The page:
Getting a new puppy is always an exciting adventure. The excitement of a cute tiny being taking over your life and your home and what better time than during social distancing than when you are forced to stay home, right? Well….Let’s just say maybe, but probably not.
First of all, it is important to remember that a puppy is a long term commitment and will be around a long time after things return to a more normal state. If you weren’t thinking of getting a puppy before you were home this might not be the right time either.
But what if you were planning to get one within the next year or so, isn’t this the perfect time to do it since you will be home to train, bond and play with the little ball of fur?
Training a puppy is definitely easier when you are home. As far as it being a good time to get a puppy now, I would have to say “yes” and “no”, but probably not.
Pros to getting a puppy now is that you will have the opportunity to take the puppy out more frequently in order to house break him/her. You will also have a lot of time to exercise, train and bond with a new puppy. You will hopefully get through that very intense puppy stage before you return to work full time again.
A puppy can also act as a distraction and give you a sense of purpose in a time when things may not be quite so routine. Distraction, routine setting and unconditional love seem to be a puppy’s forte. Your mental health may be positively affected through the care and training of a new little friend.
On the other hand: 1. The most important thing at this time is respecting social distancing and only leaving the house for essential reasons. It is difficult to social distance to pick up your puppy from the breeder and traveling to the breeder also puts you and others at risk of accidents on your way to and from.
2. Dogs are social beings but they need to be exposed to a lot of situations, people and pets early on in life. The more things that they are exposed to in a positive way when they are young, the better adjusted and less anxious they tend to be. If you plan to take your dog to a lot of events, meet a lot of people etc. when they are older you would want to socialize them as a puppy. This can be very difficult if not impossible with social distancing. However, if you are a homebody or plan to leave your dog at home when you attend events this may not be as much of an issue.
3. Groomers are closed during this time and Veterinarians are only providing essential or urgent services, depending on your location so it will most likely be difficult to ensure that your puppy is healthy and dewormed. It may be impossible to get your puppy vaccinated which can leave your puppy vulnerable to infectious diseases. If you keep your puppy inside and are able to do some basic grooming yourself then this may not be an issue.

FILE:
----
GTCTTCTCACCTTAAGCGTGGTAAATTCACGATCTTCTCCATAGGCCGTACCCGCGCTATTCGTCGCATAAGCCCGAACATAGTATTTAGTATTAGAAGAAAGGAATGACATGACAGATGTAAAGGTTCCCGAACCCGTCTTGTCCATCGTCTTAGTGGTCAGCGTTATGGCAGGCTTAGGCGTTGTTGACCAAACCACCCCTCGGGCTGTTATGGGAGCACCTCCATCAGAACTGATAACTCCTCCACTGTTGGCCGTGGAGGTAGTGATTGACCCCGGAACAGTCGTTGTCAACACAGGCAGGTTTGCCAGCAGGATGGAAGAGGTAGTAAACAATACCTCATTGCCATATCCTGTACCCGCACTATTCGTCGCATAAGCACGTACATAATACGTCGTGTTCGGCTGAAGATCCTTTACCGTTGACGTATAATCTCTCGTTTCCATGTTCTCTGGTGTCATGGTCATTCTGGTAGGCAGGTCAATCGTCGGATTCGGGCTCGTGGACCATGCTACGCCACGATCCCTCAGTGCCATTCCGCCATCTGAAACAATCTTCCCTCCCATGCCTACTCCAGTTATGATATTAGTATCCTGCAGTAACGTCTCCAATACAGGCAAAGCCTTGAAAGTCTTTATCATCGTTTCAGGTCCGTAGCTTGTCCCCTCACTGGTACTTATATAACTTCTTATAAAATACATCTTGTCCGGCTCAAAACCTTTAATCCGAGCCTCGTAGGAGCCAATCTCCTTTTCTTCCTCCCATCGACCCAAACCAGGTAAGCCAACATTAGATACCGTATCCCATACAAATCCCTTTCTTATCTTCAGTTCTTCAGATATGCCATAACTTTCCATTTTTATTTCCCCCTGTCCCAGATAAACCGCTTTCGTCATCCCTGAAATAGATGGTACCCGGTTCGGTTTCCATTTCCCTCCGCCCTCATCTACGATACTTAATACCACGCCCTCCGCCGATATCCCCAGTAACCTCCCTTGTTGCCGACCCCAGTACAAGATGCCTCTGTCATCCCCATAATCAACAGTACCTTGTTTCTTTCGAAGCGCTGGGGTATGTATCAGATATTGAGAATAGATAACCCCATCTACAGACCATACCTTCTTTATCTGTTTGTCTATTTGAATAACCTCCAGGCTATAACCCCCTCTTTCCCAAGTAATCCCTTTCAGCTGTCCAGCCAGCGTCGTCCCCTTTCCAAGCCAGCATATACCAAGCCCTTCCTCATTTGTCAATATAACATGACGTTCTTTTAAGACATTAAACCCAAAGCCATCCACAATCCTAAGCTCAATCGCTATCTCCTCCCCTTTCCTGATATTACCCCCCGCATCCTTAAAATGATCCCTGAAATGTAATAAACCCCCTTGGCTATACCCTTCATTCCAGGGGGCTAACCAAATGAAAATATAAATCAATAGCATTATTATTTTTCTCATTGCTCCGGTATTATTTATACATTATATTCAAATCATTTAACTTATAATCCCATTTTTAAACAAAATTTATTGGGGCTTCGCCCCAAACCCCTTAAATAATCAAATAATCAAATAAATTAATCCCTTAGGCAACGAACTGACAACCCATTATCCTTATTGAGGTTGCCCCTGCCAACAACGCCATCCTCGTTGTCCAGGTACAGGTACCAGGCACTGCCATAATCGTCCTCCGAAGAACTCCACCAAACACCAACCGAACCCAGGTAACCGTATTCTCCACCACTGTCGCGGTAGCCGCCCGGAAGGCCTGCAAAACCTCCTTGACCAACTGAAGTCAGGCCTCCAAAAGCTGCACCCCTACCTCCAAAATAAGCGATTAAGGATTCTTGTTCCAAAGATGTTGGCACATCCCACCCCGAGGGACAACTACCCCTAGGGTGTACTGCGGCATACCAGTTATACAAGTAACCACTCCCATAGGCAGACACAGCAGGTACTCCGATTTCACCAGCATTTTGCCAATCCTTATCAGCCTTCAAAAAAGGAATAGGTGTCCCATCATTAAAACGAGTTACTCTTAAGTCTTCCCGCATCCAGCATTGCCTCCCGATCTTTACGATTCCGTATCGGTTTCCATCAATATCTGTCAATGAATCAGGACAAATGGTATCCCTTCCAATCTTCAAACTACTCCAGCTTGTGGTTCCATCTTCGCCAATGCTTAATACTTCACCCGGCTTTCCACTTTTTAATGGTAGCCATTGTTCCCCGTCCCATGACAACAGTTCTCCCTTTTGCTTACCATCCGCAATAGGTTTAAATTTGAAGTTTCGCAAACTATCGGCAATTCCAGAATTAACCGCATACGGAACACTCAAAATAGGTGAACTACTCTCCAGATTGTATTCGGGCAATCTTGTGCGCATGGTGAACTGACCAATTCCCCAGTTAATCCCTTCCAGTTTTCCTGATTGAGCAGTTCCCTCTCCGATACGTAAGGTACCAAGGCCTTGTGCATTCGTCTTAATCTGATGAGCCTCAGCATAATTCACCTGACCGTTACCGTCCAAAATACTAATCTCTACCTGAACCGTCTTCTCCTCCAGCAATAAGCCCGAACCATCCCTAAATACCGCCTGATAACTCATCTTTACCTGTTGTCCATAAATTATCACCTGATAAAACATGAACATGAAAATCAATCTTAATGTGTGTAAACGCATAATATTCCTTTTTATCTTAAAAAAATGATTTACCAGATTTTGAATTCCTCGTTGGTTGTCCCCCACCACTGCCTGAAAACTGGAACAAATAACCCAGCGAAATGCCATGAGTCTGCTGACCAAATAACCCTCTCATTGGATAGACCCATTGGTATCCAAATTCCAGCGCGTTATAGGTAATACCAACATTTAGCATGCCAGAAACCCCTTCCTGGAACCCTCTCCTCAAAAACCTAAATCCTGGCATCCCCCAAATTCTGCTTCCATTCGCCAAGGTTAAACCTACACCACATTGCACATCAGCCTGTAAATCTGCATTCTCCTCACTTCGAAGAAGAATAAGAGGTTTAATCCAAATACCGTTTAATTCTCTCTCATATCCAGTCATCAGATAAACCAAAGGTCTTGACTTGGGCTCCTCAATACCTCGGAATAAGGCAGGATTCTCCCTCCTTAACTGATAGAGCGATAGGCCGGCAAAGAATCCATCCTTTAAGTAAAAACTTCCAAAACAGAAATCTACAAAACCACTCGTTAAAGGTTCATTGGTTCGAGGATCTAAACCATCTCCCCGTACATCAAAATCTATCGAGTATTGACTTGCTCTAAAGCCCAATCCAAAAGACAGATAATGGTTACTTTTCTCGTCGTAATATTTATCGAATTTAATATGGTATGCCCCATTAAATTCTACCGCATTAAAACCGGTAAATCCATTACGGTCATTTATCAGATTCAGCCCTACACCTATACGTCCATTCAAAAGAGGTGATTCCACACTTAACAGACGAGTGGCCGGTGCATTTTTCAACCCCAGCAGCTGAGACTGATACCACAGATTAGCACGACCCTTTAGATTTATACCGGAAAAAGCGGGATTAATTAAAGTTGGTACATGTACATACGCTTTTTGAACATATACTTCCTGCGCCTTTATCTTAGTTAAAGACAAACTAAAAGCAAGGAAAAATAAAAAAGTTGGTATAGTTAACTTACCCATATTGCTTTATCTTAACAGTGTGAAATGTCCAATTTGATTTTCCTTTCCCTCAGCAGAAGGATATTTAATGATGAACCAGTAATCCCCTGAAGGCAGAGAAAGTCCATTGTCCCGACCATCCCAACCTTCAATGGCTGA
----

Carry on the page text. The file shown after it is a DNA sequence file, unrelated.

Can dogs carry the novel coronavirus? There has not been any evidence that dogs can transmit the virus, however, just as your hands could spread the virus if they came in contact with it there is a risk that your pet’s fur could possibly do the same. That is IF an INFECTED person coughed on, sneezed on, or petted your dog the virus particles could be on their fur and then could be transmitted to the next person who petted him/her. At this time we are recommending social distancing for pets as well to prevent this from happening. We also recommend that COVID-19 positive patients do not care for their own pets to prevent this.
If you do decide to get a puppy at this time, I would recommend a video-conference with a veterinarian to help to answer your questions and be sure that you are keeping your puppy as healthy as possible until they can be examined by a veterinarian. Your veterinarian can help you choose a healthy diet and discuss preventative care you can do at home. They may also be able to help with parasite treatments and preventions which are especially important this time of year.
Since groomers are closed you will want to have some grooming products on hand such as a brush, comb, shampoo and nail trimmers and learn to do these things yourself. This will help to keep your pet healthy and train your puppy that these things can be fun and rewarding.
Other products that are important are bowls (stainless steel or ceramic are best as some dogs react to plastic). leashes (not retractable) and a comfortable collar or even better, a body harness.
Indestructible toys are also important to redirect chewing. Toys which you can line with a thin layer of peanut butter or cream cheese and treats can be put it in the freezer to extend the chewing time. I don’t recommend anything that is very hard plastic or that has pieces, such as eyes that can be chewed off.
It is also important to consider the costs involved with caring for a puppy, an adult dog and a senior dog. You can discuss these costs with your groomer and veterinarian for a better idea of what your new puppy will cost now and as he/she ages.
Pet Insurance is a good way to mitigate emergency and other unexpected veterinary costs. Premiums are different depending on breed, your location, the plan you choose and the company you choose. They should each have a website and 1-800 phone number to help you decide which is best for you. Some questions to ask include:
- 1. What do you cover?
- 2. What is the deductible?
- 3. When does the deductible reset?
- 4. Is there a maximum coverage?
- 5. Is the maximum for an individual organ system or for the whole pet.
- 6. Does the Maximum ever reset?
- 7. Do I need pre-approval?
- 8. Do you pay me or direct to vet?
- 9. Any other questions that are important to you.
If you do choose to get a new puppy, we would love to see your pictures and hear about all of your furry adventures.
Take care and Stay Safe.
Dr. Janet Henderson